Congress on Thursday night managed out how to turn away an government closure only one day in front of cutoff time, sending a bill to keep government agencies funded through mid-February to President Biden’s work desk.
The Senate passed the momentary spending measure in a 69-28 vote after vulnerability about whether initiative could earn the votes in the midst of pushback from traditionalists who called for language to undermine the administration’s vaccine mandates.
The bill funds the government through Feb. 18 and gives an extra $7 billion to agencies helping evacuees from Afghanistan.
The upper chamber held a decision on an alteration drove by Sen. Mike Lee (R-Utah) that denied federal dollars being utilized to execute and authorize a progression of Biden-era vaccine mandates. The alteration failed 48-50.
While conservative hardliners threatened to derail the passage of the stopgap spending bill without the changes, Senate Minority Leader Mitch McConnell (R-Ky.) rallied enough members of his conference to reach the 60 votes needed to keep the federal lights on again.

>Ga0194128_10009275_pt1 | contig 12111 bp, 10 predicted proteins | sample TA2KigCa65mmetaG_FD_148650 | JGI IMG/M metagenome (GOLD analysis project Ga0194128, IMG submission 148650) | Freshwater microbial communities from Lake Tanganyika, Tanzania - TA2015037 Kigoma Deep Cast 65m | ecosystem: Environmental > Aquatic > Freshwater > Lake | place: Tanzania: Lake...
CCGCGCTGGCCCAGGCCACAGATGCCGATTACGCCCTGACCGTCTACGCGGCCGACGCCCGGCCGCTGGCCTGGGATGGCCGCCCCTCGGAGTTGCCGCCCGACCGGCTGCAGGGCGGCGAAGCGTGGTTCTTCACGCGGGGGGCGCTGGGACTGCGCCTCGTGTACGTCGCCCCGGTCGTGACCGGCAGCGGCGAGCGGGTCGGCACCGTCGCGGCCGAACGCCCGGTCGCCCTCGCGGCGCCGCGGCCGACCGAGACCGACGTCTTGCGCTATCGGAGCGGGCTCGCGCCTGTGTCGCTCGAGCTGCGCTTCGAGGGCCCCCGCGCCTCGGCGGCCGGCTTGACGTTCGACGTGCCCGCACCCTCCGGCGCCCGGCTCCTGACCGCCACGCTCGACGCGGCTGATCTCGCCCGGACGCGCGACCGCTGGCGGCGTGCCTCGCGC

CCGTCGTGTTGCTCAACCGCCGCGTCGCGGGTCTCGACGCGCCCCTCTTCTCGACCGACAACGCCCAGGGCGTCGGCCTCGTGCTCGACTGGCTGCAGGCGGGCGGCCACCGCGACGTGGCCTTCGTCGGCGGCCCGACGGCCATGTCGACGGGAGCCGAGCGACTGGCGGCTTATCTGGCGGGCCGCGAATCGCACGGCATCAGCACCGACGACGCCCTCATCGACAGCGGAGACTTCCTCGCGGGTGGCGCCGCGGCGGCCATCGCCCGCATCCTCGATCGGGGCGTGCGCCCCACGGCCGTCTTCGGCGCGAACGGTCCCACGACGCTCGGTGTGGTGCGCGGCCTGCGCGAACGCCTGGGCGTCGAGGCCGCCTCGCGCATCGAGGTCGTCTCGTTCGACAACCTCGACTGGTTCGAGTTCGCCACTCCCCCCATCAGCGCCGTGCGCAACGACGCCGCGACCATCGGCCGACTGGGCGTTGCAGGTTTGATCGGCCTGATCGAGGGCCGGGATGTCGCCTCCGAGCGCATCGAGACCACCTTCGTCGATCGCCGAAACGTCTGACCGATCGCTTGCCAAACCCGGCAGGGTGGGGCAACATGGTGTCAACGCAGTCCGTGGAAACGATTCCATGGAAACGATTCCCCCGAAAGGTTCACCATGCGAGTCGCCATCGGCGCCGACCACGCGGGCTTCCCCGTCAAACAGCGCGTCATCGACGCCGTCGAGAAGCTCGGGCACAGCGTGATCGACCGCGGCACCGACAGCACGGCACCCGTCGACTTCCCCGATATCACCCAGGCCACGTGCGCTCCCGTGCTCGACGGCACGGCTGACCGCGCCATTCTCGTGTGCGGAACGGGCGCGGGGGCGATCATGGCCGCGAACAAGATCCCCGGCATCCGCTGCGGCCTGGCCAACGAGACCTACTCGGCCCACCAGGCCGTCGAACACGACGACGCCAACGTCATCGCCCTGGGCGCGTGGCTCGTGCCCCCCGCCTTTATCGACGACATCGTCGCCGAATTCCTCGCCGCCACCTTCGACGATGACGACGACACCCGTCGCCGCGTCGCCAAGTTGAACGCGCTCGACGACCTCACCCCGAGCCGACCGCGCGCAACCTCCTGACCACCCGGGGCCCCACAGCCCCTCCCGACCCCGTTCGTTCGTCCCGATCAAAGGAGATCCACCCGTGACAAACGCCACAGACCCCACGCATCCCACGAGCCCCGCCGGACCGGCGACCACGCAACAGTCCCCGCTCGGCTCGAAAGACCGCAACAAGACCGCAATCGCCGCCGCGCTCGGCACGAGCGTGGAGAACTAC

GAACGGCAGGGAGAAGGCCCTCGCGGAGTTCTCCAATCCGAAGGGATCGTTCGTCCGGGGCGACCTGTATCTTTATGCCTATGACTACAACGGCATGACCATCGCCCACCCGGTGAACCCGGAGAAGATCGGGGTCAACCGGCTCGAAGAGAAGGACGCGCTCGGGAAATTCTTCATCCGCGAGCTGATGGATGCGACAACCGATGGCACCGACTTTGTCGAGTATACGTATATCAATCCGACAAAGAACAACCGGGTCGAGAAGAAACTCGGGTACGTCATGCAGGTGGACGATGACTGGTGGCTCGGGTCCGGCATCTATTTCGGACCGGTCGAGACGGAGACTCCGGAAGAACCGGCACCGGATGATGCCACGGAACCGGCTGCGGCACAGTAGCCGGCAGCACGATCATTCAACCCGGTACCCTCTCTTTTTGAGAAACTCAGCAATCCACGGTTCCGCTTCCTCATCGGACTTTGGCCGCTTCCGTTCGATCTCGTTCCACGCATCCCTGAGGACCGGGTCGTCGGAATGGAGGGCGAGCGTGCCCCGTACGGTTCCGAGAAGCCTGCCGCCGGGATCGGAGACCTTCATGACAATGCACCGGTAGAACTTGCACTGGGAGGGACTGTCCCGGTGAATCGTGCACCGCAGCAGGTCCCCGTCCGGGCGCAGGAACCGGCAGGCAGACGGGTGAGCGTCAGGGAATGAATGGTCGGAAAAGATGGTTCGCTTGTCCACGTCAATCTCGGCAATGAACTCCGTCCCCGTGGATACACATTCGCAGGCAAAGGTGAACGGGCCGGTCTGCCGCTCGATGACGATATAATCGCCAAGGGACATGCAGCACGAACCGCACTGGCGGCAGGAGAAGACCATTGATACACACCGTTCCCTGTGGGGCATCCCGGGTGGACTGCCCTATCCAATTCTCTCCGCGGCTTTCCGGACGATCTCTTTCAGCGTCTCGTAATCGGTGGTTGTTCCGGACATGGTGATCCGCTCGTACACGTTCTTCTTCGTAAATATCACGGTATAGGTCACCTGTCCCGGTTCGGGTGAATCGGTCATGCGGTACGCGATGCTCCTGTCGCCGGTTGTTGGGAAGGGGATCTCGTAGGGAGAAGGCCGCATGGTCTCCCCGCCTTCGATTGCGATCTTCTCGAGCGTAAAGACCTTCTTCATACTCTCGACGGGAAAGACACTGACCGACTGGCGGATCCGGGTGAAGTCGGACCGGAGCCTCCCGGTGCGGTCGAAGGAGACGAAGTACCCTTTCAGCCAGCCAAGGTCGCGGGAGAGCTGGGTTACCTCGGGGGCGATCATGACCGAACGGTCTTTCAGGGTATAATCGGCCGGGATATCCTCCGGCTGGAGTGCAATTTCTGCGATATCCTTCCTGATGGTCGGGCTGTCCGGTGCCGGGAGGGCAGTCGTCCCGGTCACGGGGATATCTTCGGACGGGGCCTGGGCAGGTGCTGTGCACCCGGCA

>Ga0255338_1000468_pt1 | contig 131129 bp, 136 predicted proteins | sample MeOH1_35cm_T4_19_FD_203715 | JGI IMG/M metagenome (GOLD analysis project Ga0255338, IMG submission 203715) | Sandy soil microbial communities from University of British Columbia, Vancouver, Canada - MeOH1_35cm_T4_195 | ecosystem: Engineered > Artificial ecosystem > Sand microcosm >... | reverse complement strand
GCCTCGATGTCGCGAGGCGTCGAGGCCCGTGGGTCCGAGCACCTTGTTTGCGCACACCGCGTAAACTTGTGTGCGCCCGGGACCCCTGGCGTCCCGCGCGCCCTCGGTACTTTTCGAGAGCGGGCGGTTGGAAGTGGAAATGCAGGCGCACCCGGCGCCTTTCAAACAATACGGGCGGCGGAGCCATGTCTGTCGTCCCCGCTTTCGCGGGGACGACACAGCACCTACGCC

The House passed the action before in the evening in a 221-212 vote, with Rep. Adam Kinzinger (Ill.) being the sole GOP part to help the action in the lower chamber.
House Majority Leader Steny Hoyer (D-Md.) said the transient fix illustrated “congressional irresponsibility” with lawmakers unable to complete their appropriations work in both chambers.
“This bill is a demonstration of the failure of 535 adults, elected by their fellow citizens, to act responsibly … This is a failure,” he said.